May 6 Detainees Facing Anxious Waiting Game
Published: November 7, 2012 (Issue # 1734)
MOSCOW — Six months have passed since bloody clashes between protesters and riot police at an opposition rally on the eve of President Vladimir Putin’s inauguration appeared to mark the end of the street protest movement’s halcyon days.
Subsequent months saw laws on public speech and assembly tightened and criminal investigations opened against two opposition leaders, while another was ousted from the State Duma.
But perhaps nothing has symbolized the Kremlin’s newfound intolerance for critics better than the plodding prosecution of 19 people suspected of participating in violence at the May rally.
It’s anyone’s guess when the 16 suspects awaiting trial — two others have had preliminary hearings, and one is still at large — will go before a judge. Estimates range from next week to next year.
The pace of the investigation has raised concerns about the effect that extended pretrial detention is having on suspects’ health and fueled suspicion that investigators are writing history rather than uncovering it.
“Investigators will use this time to make something up,” Tatyana Barabanova, mother of suspect Andrei Barabanov, 22, said by telephone Monday.
Barabanov’s lawyer, Svetlana Sidorkina, said that she expected the investigation of her client to wrap up in the next two or three weeks but that the case wouldn’t go to court until next year because it would take several months for lawyers to examine the estimated 18,000 pages of court documents.
Other theories about the sluggish tempo abound. Lawyer Vasily Kushnir said investigators are eager to produce evidence of a grand conspiracy involving financiers, organizers and activists.
“It’s my understanding that they’re trying to implicate Leonid Razvozzhayev and Konstantin Lebedev as organizers and tie them all together — ‘here are the organizers; here are the agents,’” said Kushnir, whose client, Stepan Zimin, was detained in early June.
Razvozzhayev and Lebedev, leaders of the Left Front movement, are under investigation for allegedly planning riots to be financed by a Georgian politician, allegations that appeared in “Anatomy of a Protest 2,” a documentary-style film shown on state-controlled television last month.
Investigators successfully argued that Zimin was likely to go into hiding and could influence victims and witnesses, and his detention was extended to March 6. Suspects can legally be held in pretrial detention for up to a year.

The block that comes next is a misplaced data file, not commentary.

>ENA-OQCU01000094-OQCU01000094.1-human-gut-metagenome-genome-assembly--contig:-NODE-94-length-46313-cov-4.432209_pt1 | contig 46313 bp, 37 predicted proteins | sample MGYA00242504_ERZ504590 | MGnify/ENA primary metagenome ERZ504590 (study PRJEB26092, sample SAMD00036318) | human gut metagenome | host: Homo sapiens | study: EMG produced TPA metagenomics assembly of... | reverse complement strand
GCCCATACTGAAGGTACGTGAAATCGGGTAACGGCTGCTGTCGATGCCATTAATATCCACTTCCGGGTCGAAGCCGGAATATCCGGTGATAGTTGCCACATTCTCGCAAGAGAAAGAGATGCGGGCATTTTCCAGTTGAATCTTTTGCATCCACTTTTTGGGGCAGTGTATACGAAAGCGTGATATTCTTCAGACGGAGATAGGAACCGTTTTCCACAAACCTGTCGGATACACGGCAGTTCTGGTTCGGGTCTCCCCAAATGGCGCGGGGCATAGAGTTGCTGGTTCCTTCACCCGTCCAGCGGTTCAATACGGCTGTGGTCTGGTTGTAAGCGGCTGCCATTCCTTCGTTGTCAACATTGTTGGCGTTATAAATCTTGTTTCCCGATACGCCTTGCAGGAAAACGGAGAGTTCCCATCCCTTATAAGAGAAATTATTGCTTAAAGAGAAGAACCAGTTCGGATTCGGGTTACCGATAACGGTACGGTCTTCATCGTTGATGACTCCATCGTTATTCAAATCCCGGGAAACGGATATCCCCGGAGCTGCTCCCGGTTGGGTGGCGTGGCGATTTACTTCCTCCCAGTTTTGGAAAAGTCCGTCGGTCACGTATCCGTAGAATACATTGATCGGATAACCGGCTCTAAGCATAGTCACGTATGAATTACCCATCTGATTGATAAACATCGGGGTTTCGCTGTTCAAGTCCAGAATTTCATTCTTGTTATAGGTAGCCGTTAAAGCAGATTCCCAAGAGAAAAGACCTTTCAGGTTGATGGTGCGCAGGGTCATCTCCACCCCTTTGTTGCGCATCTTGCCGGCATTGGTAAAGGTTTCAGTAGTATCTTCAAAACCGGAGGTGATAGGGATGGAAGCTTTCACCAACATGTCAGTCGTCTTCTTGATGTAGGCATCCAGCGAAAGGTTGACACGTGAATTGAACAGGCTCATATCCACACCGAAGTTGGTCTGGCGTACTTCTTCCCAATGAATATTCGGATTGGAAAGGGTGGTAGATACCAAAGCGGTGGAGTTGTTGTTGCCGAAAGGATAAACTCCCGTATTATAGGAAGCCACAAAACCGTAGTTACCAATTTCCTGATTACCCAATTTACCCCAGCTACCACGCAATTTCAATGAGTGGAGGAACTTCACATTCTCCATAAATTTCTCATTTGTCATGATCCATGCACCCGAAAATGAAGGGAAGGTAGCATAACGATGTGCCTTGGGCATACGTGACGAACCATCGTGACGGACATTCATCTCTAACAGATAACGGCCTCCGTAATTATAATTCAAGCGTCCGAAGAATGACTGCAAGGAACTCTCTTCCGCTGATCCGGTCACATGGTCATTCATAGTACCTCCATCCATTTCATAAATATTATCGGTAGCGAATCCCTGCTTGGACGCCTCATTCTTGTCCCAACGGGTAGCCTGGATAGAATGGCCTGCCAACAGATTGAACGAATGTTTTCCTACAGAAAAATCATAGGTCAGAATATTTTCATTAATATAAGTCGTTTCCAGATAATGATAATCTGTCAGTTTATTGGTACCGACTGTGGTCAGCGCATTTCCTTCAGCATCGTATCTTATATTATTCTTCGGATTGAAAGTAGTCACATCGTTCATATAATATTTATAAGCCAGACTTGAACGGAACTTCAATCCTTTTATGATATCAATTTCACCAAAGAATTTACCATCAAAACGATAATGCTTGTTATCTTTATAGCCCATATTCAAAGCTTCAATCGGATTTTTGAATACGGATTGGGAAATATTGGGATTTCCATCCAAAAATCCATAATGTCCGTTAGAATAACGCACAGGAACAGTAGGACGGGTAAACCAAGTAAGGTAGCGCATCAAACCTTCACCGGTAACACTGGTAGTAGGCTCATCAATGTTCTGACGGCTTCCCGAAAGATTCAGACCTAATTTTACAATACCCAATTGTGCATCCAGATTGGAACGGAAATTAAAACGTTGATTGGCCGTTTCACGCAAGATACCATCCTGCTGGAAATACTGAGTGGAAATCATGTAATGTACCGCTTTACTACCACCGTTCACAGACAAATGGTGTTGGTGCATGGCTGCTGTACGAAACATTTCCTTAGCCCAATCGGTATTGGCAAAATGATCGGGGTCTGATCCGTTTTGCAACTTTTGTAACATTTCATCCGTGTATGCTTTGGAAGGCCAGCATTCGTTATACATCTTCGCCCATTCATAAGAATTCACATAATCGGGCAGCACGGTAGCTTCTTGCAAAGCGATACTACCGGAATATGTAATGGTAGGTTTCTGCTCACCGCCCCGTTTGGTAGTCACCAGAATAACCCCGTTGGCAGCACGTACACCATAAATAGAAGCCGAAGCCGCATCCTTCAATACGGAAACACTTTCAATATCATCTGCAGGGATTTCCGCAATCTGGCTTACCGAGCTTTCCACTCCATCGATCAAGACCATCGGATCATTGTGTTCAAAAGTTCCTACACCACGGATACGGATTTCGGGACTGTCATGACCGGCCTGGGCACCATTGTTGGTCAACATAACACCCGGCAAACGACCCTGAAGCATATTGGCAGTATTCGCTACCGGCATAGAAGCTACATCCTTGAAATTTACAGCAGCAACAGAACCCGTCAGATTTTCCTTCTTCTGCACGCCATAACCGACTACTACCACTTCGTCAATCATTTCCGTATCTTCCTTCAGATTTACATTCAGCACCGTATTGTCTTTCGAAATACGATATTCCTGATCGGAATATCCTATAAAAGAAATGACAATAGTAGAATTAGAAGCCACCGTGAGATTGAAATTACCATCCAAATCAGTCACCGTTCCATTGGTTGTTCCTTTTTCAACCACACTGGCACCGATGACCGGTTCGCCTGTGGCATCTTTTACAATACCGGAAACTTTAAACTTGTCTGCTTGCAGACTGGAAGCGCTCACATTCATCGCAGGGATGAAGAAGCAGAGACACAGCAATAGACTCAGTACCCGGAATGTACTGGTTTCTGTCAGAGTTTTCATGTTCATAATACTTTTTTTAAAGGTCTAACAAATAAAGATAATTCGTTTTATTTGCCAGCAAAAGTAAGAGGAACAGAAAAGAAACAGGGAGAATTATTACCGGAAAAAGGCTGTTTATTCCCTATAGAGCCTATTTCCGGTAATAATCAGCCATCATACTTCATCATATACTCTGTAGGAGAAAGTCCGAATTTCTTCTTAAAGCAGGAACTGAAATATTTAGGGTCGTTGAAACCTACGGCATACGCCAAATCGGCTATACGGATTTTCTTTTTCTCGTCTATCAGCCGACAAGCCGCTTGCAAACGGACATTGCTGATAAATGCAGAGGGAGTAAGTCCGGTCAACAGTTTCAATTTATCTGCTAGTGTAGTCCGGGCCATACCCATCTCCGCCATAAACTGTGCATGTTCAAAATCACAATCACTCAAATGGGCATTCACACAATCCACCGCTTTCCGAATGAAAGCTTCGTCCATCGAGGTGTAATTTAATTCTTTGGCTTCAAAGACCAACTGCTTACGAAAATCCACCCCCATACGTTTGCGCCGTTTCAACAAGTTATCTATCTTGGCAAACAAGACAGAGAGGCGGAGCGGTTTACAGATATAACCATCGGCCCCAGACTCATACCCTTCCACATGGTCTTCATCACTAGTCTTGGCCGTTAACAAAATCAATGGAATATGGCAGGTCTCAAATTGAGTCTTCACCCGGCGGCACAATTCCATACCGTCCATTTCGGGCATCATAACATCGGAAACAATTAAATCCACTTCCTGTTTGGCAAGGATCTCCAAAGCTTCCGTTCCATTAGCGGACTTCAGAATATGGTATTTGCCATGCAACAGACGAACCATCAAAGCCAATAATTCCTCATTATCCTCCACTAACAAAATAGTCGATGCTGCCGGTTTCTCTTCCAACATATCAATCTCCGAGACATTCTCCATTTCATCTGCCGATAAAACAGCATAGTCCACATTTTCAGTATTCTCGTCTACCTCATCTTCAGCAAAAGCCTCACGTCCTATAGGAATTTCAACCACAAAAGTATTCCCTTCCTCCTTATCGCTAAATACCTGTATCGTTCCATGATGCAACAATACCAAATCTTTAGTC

“In any country, attacking a law enforcement officer is a serious offense. This is why their detention has been relatively harsh,” said Alexei Mukhin, an analyst for the Center for Political Information. “Political prisoners are imprisoned for their ideas, not for their actions.”
Reports of death and suffering in pretrial detention in recent years have cast a pall over the system, and some May 6 suspects appeared to be faring better than others.
Barabanov’s conditions in pretrial detention are mostly satisfactory, Sidorkina said. He subsists on a diet of mostly oatmeal — his petition to be served only vegetarian food has not yet been approved — and he’s allowed to meet with relatives once per month, she said, adding that “he doesn’t feel alone.”
But suspect Vladimir Akimenkov, 25, suffers from a severe eye disease and began to lose his vision in pretrial detention. By September, he was nearly blind, according to a brief profile on the website of the May 6 Committee, which organizes rallies and donations on the suspects’ behalf.
“The hospital doesn’t treat him,” May 6 Committee activist Alexander Ivanov said by phone Monday. “Members of the Public Monitoring Commission said after a recent visit that the window in his room was broken and that he can’t use his money account to buy food or anything else. They also said deliveries don’t reach him.”
Akimenkov, Barabanov and others recently had their detention extended to March 6. Supporters have staged several rallies in Moscow and other cities.
Last week, about 800 protesters on New Pushkin Square in Moscow adopted a resolution that called for the release of “all the wrongfully imprisoned” and people in pretrial detention as well as for the resignation of Investigative Committee chief Alexander Bastrykin.
Further protests are scheduled for December, and a fundraising drive to support the suspects is ongoing, Ivanov said.
“I don’t know how I could go through this if the May 6 Committee wasn’t helping me,” said Ksenia Kosenko, sister of suspect Mikhail Kosenko. “They gave Mikhail one of his lawyers as well as material and moral support.”
Investigators have chosen to first try Kosenko and Maxim Luzyanin, who has confessed, to establish facts that can be used in later cases, said Vadim Kobzev, a former investigator and now a lawyer, whose clients include Alexei Navalny.
About 400 people were detained during and immediately following the May 6 melee. Rally organizers say police provoked a confrontation by creating a bottleneck, and some have speculated that the violence originated with hired provocateurs.
Several opposition leaders, including Sergei Udaltsov and Navalny, were repeatedly questioned and had their apartments and offices searched as part of the investigation.